Folks, I have good news and bad news. Let's get the bad news out of the way first.
By definition, The Descent: Part 2
is an unnecessary sequel. There is no reason for the film to exist,
because the story is predicated on an assumption that director Neil
Marshall's original ending to The Descent didn't happen. For you to even buy into The Descent: Part 2,
viewers need to go with the truncated "American" ending, where Sarah
(Shauna MacDonald) does escape and drives off for that last minute jump
scare. The movie tries to play off her escape from the caves in a
different way, but it still undermines the original ending, where it's
clear she's bonkers and never leaving. But let's say we buy into that
for the sake of watching this film - which is not directed or written by
Marshall - and simply move forward.
go missing, a police search is underway with media coverage. It turns
out that Juno (Natalie Mendoza) is the daughter of a Senator, so there's
a pressing urge to find her. When Sheriff Vaines (Gavin O'Herlihy)
finds out Sarah made it out and is in a nearby hospital, he drags her -
along with his deputy Ellen Rios (Krysten Cummings), a spelunking
instructor (Douglas Hodge) and his assistants/students (Joshua Dallas
and Anna Skellern) - back into the cave system to find Juno and the
other girls. Vaines assumes that Sarah killed Juno on account of all of
the blood on her clothes and her semi-catatonic state.
The biggest problems I have with The Descent: Part 2
are in the opening. There's a big hurry to get back into the caves, so
Vaines brings Sarah back out to the Appalachians hours after she's taken
to the hospital. In fact, there's a pretty good reason to believe she's
still sedated considering how choppy the narrative is up front. The
other serious issue is Vaines' insistence that instead of re-directing
the search in light of this discovery, he instead keeps it hush-hush and
brings along an ill-equipped search team. Two police officers with no
experience underground (one of whom appears to be the department's
psychiatrist), a trauma victim, two students, and only one person who
seems to know what he's doing. It doesn't make any sense.
there is good news. Once the six of them get into the caves again,
things get better. While the sense of claustrophobia isn't quite as
pervasive as it was in The Descent, when things get tight later in the
film, it does finally get unnerving. The unmemorable characters are
dispensed with quickly by the Crawlers, and there is a reasonably good
sense of tension in the second half of the film, particularly after
(SPOILER) Juno turns out to be alive. (one minor point of contention -
the opening is pretty clear that they've only been missing two days, one
of which is theoretically the day in which the first film takes place,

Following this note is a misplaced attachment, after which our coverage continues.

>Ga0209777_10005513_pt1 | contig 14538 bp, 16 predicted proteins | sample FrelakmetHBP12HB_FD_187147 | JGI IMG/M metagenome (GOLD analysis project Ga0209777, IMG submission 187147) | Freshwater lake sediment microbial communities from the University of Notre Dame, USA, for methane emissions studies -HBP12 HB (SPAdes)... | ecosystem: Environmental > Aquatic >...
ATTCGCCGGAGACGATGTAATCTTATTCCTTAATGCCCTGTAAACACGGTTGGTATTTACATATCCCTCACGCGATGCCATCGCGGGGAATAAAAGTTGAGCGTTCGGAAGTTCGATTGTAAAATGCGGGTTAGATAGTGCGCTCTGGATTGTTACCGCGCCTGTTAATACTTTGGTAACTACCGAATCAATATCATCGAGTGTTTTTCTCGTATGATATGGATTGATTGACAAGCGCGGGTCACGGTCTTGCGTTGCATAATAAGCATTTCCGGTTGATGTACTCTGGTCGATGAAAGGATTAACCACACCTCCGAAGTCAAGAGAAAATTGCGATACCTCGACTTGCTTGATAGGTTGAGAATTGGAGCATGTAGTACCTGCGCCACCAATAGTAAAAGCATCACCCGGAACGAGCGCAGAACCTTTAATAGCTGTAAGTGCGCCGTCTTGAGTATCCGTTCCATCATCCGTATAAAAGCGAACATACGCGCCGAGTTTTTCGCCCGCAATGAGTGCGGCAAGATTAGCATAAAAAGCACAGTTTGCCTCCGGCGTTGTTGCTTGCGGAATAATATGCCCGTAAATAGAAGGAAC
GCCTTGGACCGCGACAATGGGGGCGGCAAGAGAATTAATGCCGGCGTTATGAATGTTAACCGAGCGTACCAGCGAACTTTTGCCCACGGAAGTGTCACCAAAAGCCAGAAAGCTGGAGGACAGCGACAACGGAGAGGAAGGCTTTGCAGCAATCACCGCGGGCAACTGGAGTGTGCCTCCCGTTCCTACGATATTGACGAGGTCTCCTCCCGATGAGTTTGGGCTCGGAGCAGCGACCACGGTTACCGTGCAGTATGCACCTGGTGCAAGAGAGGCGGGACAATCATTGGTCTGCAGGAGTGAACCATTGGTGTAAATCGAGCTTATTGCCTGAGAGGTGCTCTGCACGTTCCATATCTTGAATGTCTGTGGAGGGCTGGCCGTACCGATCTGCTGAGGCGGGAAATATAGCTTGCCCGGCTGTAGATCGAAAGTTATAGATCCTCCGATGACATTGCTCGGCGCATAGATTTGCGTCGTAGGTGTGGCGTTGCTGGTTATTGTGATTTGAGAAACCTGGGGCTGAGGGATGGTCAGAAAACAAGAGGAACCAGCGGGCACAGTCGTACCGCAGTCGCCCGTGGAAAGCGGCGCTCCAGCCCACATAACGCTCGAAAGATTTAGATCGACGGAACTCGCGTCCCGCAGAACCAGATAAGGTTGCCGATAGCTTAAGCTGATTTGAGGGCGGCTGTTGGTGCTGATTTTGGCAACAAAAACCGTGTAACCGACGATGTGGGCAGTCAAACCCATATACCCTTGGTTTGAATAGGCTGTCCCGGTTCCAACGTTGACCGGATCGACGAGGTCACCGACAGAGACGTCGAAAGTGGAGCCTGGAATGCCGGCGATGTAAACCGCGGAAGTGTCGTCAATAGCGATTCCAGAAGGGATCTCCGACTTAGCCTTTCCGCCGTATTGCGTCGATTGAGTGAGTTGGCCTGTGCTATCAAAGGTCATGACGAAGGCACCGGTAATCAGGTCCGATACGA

so it's a little odd that Juno goes quite as "feral" as she does when
Vaines catches up with her).
Once the teams are split up and Sarah snaps of her "Barbara in Night of the Living Dead"
state, it's actually a pretty good movie. Director Jon Harris finds
interesting ways to keep the caves fresh, and has the good sense not to
mess with what works. The Crawlers aren't really any different than they
were in the first film, and that's probably for the best. It's harder
to scare viewers when all the really good reveals were used in the first
film, but Part 2 finds other ways to keep things moving.
big one, I have to say, is that the gore in this film is a) all
practical, and b) really gross. It's not often that you can have one
really good disgusting gore moment, but Part 2
has several. A handful of them build off of deaths from the first film,
but there's one moment in particular that I both give the writers and
director credit for and found alternately pretty tasteless.
I imagine that most of you remember the "blood pool" scene in The Descent,
so you're expecting something like that to happen in the second film.
And it does. But it's not blood this time. In fact, it isn't really
clear what Sarah and Rios are swimming in until a Crawler wanders over
to the edge of the pool, turns around, and shits. Yes, they've been
fighting in the toilet. Gross. As stupid as it sounds, the way it's
revealed is more revolting than stupid, but it should give you some idea
of where Part 2 is willing to go.
acting is kinda all over the map, but Shauna MacDonald and Natalie
Mendoza are still good, and when they finally cross paths again there's a
nice moment of grudging respect that either one of them survived.
Krysten Cummings emerges from Part 2
as the most memorable character, which is all the better considering a
much better surprise ending in this film. I'm not going to spoil it,
because I honestly didn't see what ends up happening coming ahead of
time. That also bumps the movie into "better than I expected" territory.
Overall, while it's nowhere in the same ball park as The Descent, I have to say that Part 2 is a reasonably fun horror movie, and much better than I was expecting it to be. I thought I'd be getting into another s. Darko
"so you won't have to", but this is worth checking out. Since it's
going direct to DVD, I don't need to recommend you wait to rent it,
because that's really your option. It's quite watchable after a bumpy
beginning, and despite the fact that there is no reason for it to exist,
The Descent: Part 2 is one of the better unnecessary sequels I've seen.